The current plague is being lived every day by people all around us, bringing with it devastating outcomes; we just don’t notice it, or at least, we don’t talk about it in anything like the same way as we would say, with bubonic plague. The reasons are twofold. First, the Black Death was communicable, making it both terrifying and all too often heartbreaking for families and friends. Trying to avoid it, meant staying away from the disease carriers, those being fleas, rodents or the sick people in your vicinity - if you could; and yet, most could not. The other reason was that if you got sick, you didn’t have long to live; almost no-one recovered. You got ill, suffered badly and died in a horrible way, all within a few weeks.
Today's plague has no name
Today’s plague does not present as an illness followed by a quick death. Today’s plague does not even have a name (as yet) - at least not one upon which experts can agree. Today’s plague is more akin to watching a slow-motion train crash where the tragic result is inevitable but you have no influence on the process or the conclusion. You can only delay the result by playing the video even more slowly, or in medical terms, upping the doses of life-prolonging medicine.
But today's plague should be revealed, it deserves a name. The name of our twenty-first century plague is hyperinsulinemia – in essence, an excess of insulin circulating around your body. An increasing number of doctors and researchers believe this to be the underlying cause of a large, mixed bag of chronic diseases ranging from type-2 diabetes to many forms of cancer and of course heart disease. It is associated with ailments as far apart as tinnitus and polycystic ovary syndrome and is increasingly associated with the hardening of arteries. Hyperinsulinemia does not necessarily make you obese but if you are, it is most likely the root cause of your excess weight – obesity being simply a marker for your future ailments.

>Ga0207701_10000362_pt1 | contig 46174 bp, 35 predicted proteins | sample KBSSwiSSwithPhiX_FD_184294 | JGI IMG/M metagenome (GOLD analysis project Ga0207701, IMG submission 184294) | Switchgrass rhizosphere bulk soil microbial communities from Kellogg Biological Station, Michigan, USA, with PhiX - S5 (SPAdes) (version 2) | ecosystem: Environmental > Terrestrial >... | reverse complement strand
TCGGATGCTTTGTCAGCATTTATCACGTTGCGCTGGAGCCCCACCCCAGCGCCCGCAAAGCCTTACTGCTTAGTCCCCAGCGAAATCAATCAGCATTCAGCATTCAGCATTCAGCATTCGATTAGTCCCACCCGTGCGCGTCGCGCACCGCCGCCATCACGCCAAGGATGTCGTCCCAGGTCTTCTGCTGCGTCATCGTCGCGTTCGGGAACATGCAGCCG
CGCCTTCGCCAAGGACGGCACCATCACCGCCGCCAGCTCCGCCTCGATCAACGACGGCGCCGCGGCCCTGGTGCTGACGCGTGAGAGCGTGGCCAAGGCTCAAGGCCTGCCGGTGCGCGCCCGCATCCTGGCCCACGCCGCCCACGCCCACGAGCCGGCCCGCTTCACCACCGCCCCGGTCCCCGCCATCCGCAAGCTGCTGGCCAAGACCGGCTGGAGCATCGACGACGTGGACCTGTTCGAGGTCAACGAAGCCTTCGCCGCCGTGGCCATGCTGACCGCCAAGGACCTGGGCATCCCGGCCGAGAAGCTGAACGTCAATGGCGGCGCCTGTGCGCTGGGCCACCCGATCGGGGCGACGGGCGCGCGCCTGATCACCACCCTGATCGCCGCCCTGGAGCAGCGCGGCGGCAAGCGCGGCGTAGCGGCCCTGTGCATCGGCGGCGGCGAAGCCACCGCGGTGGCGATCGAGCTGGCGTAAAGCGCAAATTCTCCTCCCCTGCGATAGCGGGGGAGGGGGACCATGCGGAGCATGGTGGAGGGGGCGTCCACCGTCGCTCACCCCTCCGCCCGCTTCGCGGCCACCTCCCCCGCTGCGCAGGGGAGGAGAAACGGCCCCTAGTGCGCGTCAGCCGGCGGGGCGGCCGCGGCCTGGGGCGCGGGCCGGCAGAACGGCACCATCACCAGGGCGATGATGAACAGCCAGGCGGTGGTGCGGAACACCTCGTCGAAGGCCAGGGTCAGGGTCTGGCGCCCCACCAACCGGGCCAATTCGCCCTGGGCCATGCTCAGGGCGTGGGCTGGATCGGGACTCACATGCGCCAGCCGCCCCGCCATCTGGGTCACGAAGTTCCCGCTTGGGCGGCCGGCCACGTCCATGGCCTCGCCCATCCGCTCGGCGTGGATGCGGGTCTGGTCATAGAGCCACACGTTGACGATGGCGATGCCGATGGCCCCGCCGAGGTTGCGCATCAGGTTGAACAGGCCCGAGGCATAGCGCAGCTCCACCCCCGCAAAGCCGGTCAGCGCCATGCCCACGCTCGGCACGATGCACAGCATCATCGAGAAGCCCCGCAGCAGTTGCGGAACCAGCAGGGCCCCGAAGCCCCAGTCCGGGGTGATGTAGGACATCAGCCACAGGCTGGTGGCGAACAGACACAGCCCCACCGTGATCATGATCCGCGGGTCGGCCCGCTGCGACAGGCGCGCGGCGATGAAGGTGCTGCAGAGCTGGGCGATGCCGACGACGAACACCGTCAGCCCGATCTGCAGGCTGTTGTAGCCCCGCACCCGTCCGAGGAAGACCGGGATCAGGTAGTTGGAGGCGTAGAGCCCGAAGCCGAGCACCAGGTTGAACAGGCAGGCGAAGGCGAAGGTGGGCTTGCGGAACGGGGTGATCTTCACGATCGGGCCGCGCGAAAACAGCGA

Much research focuses on the topic of obesity as do the headline writers. It’s easier to put together a story with strong visual impact, and Cancer Research UK’s posters recently warned that obesity has overtaken smoking as the leading cause of major cancers. Research from Harvard in 2017 led to the prediction that more than half (57%) all American children will be obese by the age of 35. But far from being portrayed as a potential disaster, a veritable plague of obesity, many argue that this just represents a shift to a new normal. Others link this rise in average body weight to fat shaming and increasing psychological abuse. In this context, you will also find discussions about healthier snacks and (misguided) recommendations about adding more fibre, fruit and vegetables to your diet, but seldom any root cause analysis. Even Cancer Research UK, when declaring that ‘obesity is a cause of cancer’ only provides us with part of the story. Hyperinsulinemia presents as the most basic, deepest, root cause.